Dose-intensive chemotherapy with doxorubicin, cyclophosphamide and GM-CSF fails to improve survival of metastatic breast cancer patients

A. H. Honkoop, K. Hoekman, J. Wagstaff, E. Boven, C. J. Van Groeningen, G. Giaccone, J. B. Vermerken, H. M. Pinedo

Research output: Contribution to journalArticlepeer-review

13 Scopus citations


Background: A dose response relationship for doxorubicin and cyclophosphamide has been suggested. In a previous dose finding study we treated advanced breast cancer patients with escalating doses of doxorubicin and cyclophosphamide in combination with GM-CSF. The aim of this study is to further define the acute and cumulative toxicity of this treatment in relation to its antitumor activity. Patients and methods: Twenty-eight patients with metastatic breast cancer were treated with doxorubicin (90 mg/m2) and cyclophosphamide (1000 mg/m2) at 3-week intervals. Dose reductions of 10% were applied in the second and fourth cycles. On the second day GM-CSF was started at 250 μg/m2 daily for 10 days. The intention was to give 6 cycles, but when a complete remission was reached earlier only one more cycle was given as consolidation. Results: The median number of cycles was 5 (range 2-6). Twenty-three patients responded (82%, 95% CI 69%-97%), with 9 of them achieving a complete response (32%, 95% CI 14%-50%). For the 18 patients evaluable for time to progression and survival the median time to progression was 8 months and the median survival 14.5 months. Toxicity was substantial: grades 3 or 4 neutropenia occurred in 95% of cycles and grades 3-4 thrombocytopenia in 49% of cycles. Grade 3-4 mucositis was present in 13% of the cycles. Weakness and fatigue were always present and were cumulative. Four patients had a decline in the left ventricular ejection fraction (LVEF). These side effects were the reason for discontinuing therapy in 9 of the 28 patients (32%). Conclusion. This treatment has a high response rate in comparison with conventional-dose chemotherapy but does not prolong time to progression or survival. The toxicity makes this protocol unsuitable for use as palliative treatment.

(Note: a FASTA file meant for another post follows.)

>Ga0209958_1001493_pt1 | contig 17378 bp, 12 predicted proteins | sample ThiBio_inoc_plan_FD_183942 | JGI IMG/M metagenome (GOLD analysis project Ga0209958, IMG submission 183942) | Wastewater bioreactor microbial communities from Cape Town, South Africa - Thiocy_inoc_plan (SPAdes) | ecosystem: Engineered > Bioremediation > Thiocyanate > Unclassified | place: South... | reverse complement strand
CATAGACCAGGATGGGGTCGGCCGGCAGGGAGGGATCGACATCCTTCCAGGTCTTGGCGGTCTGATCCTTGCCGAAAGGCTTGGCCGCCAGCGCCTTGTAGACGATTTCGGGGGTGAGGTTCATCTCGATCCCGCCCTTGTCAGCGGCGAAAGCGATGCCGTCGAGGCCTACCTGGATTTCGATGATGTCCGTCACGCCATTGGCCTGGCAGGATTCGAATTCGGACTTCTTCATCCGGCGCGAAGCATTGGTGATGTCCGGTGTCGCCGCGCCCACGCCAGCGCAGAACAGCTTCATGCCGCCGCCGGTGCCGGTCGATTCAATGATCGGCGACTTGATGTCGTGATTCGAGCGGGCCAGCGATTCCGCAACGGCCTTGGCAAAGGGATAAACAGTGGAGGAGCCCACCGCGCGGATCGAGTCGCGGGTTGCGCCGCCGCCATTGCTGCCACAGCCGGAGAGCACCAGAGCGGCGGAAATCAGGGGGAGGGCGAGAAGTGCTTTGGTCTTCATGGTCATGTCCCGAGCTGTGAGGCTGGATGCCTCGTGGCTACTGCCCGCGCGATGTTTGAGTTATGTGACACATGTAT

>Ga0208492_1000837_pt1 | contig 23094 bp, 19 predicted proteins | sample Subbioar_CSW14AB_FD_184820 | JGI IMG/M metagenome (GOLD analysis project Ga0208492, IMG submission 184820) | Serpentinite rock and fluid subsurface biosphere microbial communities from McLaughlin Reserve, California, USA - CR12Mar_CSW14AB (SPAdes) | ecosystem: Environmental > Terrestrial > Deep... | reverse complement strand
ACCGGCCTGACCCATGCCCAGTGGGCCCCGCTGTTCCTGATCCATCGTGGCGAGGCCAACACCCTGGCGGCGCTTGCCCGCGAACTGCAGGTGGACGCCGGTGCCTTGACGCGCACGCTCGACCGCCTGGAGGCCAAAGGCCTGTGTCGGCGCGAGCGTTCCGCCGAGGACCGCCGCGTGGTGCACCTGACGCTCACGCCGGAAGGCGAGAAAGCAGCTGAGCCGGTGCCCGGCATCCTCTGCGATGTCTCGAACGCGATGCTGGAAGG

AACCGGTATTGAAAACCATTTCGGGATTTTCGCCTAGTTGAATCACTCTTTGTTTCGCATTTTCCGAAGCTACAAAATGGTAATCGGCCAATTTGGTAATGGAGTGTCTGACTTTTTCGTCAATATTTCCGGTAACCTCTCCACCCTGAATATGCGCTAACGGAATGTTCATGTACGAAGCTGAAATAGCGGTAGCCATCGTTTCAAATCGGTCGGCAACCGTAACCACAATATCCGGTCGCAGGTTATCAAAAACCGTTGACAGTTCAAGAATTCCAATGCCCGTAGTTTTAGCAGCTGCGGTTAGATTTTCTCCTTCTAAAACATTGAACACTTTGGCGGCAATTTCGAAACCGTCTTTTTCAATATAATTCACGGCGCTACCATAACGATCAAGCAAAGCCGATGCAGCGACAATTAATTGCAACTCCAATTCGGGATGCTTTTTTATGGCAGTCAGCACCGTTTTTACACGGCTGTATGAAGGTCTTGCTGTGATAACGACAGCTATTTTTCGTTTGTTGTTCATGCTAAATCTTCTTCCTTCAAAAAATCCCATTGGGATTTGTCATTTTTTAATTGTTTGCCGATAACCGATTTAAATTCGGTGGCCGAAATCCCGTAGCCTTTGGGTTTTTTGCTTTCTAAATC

Original languageEnglish (US)
Pages (from-to)35-39
Number of pages5
JournalAnnals of Oncology
Issue number1
StatePublished - Jan 1996
Externally publishedYes


  • Breast cancer
  • Chemotherapy
  • Dose Intensity
  • GM-CSF

ASJC Scopus subject areas

  • Oncology
  • Cancer Research


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